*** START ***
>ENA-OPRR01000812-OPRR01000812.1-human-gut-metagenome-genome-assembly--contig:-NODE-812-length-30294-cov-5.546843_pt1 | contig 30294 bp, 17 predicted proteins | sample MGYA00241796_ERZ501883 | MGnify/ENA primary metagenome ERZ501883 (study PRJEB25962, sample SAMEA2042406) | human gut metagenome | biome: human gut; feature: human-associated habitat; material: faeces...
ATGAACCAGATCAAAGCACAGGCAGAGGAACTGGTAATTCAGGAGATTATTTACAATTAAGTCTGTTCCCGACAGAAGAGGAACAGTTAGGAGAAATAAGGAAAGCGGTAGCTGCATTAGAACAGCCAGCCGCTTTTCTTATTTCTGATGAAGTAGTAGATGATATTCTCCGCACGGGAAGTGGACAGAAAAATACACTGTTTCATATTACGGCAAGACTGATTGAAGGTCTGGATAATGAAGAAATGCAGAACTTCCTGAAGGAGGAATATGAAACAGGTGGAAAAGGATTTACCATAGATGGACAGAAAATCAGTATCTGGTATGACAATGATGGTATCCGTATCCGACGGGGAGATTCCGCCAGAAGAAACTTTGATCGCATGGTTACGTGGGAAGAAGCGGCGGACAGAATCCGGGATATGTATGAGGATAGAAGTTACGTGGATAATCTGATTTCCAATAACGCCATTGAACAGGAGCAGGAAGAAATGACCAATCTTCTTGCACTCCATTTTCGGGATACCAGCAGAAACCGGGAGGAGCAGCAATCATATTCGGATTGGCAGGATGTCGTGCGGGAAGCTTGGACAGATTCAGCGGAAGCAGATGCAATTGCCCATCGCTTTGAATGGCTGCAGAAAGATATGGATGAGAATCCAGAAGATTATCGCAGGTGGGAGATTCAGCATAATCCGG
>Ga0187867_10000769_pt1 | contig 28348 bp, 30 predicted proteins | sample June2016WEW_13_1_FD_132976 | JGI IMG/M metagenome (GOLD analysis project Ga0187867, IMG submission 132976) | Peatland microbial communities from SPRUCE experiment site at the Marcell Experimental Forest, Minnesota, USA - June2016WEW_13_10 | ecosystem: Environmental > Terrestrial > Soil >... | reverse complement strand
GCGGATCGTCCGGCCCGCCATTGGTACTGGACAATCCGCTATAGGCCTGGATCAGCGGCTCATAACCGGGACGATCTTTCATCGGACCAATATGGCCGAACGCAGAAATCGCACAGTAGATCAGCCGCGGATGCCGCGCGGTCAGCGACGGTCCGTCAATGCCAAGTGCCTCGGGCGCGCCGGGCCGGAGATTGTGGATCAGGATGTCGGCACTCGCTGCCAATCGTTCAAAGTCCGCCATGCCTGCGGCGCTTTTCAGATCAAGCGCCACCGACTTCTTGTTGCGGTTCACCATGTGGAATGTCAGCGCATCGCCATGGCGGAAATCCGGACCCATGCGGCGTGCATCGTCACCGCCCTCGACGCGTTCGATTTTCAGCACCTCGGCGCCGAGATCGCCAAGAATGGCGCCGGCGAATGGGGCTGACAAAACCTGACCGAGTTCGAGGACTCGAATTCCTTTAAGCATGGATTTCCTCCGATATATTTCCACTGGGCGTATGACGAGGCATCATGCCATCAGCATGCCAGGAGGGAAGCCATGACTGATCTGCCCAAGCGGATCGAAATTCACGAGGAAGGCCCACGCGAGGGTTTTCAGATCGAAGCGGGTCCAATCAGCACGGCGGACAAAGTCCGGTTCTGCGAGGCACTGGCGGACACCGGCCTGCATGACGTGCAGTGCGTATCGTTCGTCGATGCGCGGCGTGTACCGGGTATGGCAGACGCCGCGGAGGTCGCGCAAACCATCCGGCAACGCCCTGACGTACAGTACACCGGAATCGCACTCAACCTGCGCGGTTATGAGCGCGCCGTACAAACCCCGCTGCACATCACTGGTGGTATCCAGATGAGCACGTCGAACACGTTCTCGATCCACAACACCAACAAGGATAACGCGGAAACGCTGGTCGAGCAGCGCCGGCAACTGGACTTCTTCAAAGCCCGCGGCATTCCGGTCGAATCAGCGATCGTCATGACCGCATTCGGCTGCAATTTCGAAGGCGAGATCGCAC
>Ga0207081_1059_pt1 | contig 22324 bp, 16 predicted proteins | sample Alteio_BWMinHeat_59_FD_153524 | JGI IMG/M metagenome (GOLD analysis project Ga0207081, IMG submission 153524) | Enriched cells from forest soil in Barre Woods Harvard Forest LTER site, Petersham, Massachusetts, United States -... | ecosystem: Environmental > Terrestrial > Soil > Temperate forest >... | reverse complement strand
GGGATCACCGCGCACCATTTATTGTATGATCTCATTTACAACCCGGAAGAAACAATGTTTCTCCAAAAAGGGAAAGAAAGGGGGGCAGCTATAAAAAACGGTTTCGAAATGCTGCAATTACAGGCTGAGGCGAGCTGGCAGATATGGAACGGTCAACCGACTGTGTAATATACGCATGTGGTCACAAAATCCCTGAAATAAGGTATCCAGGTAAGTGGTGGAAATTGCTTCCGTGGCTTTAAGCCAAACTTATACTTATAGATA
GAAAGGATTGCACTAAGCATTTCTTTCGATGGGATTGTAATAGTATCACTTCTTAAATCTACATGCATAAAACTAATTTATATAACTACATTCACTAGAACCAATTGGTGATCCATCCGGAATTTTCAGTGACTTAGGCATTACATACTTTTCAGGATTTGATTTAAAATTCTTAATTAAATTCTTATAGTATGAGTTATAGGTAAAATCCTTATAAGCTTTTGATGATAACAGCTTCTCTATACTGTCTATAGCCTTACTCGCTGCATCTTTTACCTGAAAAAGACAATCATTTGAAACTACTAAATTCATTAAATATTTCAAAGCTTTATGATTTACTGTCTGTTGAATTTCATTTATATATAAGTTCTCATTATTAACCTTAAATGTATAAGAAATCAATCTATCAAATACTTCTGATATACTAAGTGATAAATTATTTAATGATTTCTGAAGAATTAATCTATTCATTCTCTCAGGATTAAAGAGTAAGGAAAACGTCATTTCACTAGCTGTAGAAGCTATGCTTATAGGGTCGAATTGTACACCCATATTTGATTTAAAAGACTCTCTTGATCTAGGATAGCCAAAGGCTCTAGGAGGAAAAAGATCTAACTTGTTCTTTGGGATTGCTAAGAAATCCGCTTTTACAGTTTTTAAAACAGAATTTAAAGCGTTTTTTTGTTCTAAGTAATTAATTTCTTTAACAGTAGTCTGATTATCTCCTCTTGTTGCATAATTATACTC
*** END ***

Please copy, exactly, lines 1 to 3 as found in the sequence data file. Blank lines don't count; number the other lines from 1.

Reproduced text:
>ENA-OPRR01000812-OPRR01000812.1-human-gut-metagenome-genome-assembly--contig:-NODE-812-length-30294-cov-5.546843_pt1 | contig 30294 bp, 17 predicted proteins | sample MGYA00241796_ERZ501883 | MGnify/ENA primary metagenome ERZ501883 (study PRJEB25962, sample SAMEA2042406) | human gut metagenome | biome: human gut; feature: human-associated habitat; material: faeces...
ATGAACCAGATCAAAGCACAGGCAGAGGAACTGGTAATTCAGGAGATTATTTACAATTAAGTCTGTTCCCGACAGAAGAGGAACAGTTAGGAGAAATAAGGAAAGCGGTAGCTGCATTAGAACAGCCAGCCGCTTTTCTTATTTCTGATGAAGTAGTAGATGATATTCTCCGCACGGGAAGTGGACAGAAAAATACACTGTTTCATATTACGGCAAGACTGATTGAAGGTCTGGATAATGAAGAAATGCAGAACTTCCTGAAGGAGGAATATGAAACAGGTGGAAAAGGATTTACCATAGATGGACAGAAAATCAGTATCTGGTATGACAATGATGGTATCCGTATCCGACGGGGAGATTCCGCCAGAAGAAACTTTGATCGCATGGTTACGTGGGAAGAAGCGGCGGACAGAATCCGGGATATGTATGAGGATAGAAGTTACGTGGATAATCTGATTTCCAATAACGCCATTGAACAGGAGCAGGAAGAAATGACCAATCTTCTTGCACTCCATTTTCGGGATACCAGCAGAAACCGGGAGGAGCAGCAATCATATTCGGATTGGCAGGATGTCGTGCGGGAAGCTTGGACAGATTCAGCGGAAGCAGATGCAATTGCCCATCGCTTTGAATGGCTGCAGAAAGATATGGATGAGAATCCAGAAGATTATCGCAGGTGGGAGATTCAGCATAATCCGG
>Ga0187867_10000769_pt1 | contig 28348 bp, 30 predicted proteins | sample June2016WEW_13_1_FD_132976 | JGI IMG/M metagenome (GOLD analysis project Ga0187867, IMG submission 132976) | Peatland microbial communities from SPRUCE experiment site at the Marcell Experimental Forest, Minnesota, USA - June2016WEW_13_10 | ecosystem: Environmental > Terrestrial > Soil >... | reverse complement strand